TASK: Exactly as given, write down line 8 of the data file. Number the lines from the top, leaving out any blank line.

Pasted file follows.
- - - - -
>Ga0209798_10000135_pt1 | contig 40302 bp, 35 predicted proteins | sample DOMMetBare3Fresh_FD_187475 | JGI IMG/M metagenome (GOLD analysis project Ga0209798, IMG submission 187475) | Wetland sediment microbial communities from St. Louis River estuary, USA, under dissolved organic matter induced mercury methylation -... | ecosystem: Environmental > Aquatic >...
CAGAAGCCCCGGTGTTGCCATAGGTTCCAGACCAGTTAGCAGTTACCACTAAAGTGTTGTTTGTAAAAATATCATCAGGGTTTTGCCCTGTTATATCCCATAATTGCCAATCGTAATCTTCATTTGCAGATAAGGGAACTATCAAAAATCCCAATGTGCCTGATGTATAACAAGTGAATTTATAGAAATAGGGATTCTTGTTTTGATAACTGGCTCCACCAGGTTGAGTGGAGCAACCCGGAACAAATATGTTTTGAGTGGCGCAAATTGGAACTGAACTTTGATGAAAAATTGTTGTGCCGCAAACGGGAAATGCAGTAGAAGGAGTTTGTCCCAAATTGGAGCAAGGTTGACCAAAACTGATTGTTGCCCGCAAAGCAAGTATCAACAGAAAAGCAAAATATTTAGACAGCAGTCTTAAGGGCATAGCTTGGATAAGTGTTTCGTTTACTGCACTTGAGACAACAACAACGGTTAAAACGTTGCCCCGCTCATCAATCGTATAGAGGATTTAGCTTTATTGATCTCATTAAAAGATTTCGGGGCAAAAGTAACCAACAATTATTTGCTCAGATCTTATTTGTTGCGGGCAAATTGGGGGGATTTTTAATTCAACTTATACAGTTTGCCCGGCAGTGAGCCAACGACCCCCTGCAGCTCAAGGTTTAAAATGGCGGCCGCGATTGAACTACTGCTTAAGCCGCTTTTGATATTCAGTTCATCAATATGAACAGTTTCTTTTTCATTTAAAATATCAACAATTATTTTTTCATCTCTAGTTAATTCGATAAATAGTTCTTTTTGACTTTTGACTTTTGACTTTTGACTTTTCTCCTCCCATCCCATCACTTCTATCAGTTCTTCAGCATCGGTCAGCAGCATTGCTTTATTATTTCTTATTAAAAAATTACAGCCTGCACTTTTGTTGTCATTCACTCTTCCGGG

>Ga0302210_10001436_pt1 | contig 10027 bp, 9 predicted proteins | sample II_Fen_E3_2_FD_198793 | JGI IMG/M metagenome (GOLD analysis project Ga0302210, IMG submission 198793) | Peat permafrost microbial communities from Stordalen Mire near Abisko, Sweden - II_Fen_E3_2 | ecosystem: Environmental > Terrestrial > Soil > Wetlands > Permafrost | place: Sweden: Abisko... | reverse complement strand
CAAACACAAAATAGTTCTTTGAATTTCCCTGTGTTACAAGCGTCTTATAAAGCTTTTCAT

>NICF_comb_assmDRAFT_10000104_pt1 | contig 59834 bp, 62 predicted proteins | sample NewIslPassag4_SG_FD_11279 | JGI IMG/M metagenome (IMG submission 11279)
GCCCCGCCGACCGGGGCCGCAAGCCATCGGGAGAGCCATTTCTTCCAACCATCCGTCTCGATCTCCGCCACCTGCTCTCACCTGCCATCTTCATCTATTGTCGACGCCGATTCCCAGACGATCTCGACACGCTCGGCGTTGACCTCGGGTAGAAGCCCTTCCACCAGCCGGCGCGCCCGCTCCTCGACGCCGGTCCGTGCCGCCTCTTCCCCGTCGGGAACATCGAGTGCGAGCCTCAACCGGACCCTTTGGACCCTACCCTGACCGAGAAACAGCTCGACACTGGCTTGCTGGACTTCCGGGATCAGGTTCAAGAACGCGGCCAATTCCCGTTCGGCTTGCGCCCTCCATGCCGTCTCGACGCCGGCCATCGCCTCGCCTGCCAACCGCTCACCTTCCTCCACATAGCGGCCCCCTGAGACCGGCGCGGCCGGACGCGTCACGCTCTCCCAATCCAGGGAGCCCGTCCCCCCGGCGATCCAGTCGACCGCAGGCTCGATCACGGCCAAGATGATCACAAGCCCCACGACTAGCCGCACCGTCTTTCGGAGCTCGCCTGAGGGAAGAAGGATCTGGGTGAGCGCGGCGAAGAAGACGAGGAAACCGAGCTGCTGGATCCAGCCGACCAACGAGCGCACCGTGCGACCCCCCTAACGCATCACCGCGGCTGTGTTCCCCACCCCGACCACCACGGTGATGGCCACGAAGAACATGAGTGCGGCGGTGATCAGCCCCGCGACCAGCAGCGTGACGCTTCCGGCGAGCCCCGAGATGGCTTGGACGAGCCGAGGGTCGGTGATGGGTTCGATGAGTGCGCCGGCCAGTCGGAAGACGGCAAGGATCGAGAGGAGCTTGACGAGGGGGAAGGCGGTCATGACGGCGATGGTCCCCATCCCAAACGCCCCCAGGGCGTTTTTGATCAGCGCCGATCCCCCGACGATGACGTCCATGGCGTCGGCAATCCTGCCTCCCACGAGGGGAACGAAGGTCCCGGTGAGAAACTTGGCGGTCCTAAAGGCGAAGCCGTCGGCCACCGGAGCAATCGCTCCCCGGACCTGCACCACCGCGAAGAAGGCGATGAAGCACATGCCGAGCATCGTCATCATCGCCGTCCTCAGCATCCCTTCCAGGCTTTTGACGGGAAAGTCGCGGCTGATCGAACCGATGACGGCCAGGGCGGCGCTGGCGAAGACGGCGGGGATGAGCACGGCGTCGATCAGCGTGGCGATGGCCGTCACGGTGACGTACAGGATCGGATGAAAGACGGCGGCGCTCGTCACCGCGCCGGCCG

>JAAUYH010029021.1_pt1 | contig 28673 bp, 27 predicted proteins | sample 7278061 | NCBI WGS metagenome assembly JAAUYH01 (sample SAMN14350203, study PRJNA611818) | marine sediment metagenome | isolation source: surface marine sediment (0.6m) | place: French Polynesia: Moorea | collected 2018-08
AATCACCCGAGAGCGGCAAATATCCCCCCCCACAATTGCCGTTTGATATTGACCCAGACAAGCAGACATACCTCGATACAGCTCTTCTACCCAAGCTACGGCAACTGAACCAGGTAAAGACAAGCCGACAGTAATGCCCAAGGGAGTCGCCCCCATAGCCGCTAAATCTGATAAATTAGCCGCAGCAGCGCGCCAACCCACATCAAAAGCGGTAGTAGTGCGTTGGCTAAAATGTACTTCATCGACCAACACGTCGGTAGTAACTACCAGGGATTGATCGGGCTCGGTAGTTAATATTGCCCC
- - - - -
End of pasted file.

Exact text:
AATCACCCGAGAGCGGCAAATATCCCCCCCCACAATTGCCGTTTGATATTGACCCAGACAAGCAGACATACCTCGATACAGCTCTTCTACCCAAGCTACGGCAACTGAACCAGGTAAAGACAAGCCGACAGTAATGCCCAAGGGAGTCGCCCCCATAGCCGCTAAATCTGATAAATTAGCCGCAGCAGCGCGCCAACCCACATCAAAAGCGGTAGTAGTGCGTTGGCTAAAATGTACTTCATCGACCAACACGTCGGTAGTAACTACCAGGGATTGATCGGGCTCGGTAGTTAATATTGCCCC